Have you noticed family story telling times - around the dinner table, the fire, even in the automobile are disappearing? Such a shame. How will we learn, remember and pass down the family legends? How can we really know our ancestors? Their biographies don't tell us who they were. Their stories make them come alive.
For a fee there is an online company to which family members can send their questions for grandmother, granddad, mom and dad, or whoever is the giftee. The company forwards the question to the indivdual . The individual writes a response to the questions. The company saves all the questions and answers, unedited; and compiles them into a booklet at year's end. An easy solution to recording our history? Yes. What's missing is our ability to capture the emotions, the face and feelings that belong with the words.
There IS another solution. How about having a memories meal or two, or three, or more? Questions not yet answered get asked: What was it like growing up in a family of nine kids? What are they doing now? How did you and granddad meet? Do you remember your grandparents? What were they like? What did they do for a living? You will never run out of questions. And the one answering the questions? Well, who doesn't like talking about themselves - and reaching back to include the people and places that made them who they are?
Forget those little cards people pass around at dinner parties to 'start' a conversation. Each family has stories we tell over and over. No matter how many times they are told they make us laugh or cry. One of our family favorites, retold for more than seven decades is of our brother. Jim dramatically enters the small room; wearing a scruffy jacket, three cornered hat, and chest covered with as many medals and braids as he could find. Standing with a military air, his hand thrust proudly inside his jacket he announced: I AM NAP-A-LON. Just saying the word nap-a-lon in our family brings the memory into full focus. We watch and see stories of Napolean, and we think of Jim.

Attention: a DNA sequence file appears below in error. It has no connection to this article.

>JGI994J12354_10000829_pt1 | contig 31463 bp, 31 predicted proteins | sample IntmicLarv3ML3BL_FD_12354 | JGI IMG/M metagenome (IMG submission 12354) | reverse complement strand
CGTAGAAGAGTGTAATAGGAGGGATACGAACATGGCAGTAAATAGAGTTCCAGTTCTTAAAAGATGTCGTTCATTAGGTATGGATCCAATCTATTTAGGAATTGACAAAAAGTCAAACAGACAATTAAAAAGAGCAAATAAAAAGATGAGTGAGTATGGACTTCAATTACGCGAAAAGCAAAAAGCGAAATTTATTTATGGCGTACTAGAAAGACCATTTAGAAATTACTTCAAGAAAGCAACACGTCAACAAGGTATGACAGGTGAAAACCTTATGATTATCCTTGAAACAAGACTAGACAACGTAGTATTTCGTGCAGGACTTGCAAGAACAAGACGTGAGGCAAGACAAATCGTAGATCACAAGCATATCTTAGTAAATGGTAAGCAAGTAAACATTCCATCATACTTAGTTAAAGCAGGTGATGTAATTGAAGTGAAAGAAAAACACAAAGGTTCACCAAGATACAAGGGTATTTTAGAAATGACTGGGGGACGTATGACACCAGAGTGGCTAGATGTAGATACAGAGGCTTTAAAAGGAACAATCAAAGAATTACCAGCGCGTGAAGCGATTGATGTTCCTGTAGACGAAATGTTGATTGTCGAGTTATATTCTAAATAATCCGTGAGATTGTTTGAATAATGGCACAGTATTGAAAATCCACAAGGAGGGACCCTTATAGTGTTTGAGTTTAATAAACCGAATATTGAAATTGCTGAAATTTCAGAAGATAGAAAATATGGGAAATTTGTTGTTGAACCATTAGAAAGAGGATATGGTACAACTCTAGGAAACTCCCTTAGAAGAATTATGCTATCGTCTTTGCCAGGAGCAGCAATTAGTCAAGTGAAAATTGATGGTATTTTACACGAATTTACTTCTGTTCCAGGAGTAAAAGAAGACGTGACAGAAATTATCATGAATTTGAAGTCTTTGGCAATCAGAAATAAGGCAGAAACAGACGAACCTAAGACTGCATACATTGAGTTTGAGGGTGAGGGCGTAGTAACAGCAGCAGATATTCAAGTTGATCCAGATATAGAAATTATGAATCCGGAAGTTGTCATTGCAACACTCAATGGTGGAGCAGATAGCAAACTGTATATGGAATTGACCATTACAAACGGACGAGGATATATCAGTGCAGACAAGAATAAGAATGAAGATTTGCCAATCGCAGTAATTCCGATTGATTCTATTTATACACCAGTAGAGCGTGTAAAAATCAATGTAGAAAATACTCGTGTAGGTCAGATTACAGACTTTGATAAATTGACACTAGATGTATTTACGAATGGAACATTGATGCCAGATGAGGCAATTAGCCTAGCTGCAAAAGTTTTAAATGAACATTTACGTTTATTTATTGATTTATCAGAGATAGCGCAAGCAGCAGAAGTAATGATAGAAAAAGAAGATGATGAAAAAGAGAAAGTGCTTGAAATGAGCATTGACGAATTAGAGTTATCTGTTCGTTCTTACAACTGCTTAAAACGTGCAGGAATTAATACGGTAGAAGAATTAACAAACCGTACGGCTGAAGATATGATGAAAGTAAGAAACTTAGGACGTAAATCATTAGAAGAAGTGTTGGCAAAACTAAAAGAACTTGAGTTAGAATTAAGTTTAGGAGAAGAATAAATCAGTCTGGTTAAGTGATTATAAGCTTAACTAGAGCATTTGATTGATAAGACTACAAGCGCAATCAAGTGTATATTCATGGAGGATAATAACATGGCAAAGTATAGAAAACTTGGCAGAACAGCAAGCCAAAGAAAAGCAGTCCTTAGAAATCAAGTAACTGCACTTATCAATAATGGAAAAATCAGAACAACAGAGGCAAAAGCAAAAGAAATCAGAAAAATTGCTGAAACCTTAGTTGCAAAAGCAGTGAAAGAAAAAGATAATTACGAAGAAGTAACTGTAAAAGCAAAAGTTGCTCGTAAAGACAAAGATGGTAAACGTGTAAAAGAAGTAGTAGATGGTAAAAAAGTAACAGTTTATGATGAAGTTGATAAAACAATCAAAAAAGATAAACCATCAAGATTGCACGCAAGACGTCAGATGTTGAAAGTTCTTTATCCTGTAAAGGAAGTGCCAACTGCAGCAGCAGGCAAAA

There are so many questions I wish I had asked. So many gaps in the little book of memories. I have a lot of facts. Facts are not stories. My father passed away more than 60 years ago - and yet, when I repeat certain stories, there he is - Irish eyes smiling - and relishing the retelling of special times we shared. Such a gift.
Take time to ask questions. If the questions and answers are written and in person, even better. Whether the answers are sad, happy, unexpected, or quite amazing - I promise; you will be glad you asked the questions.
Question: What's holding us back?
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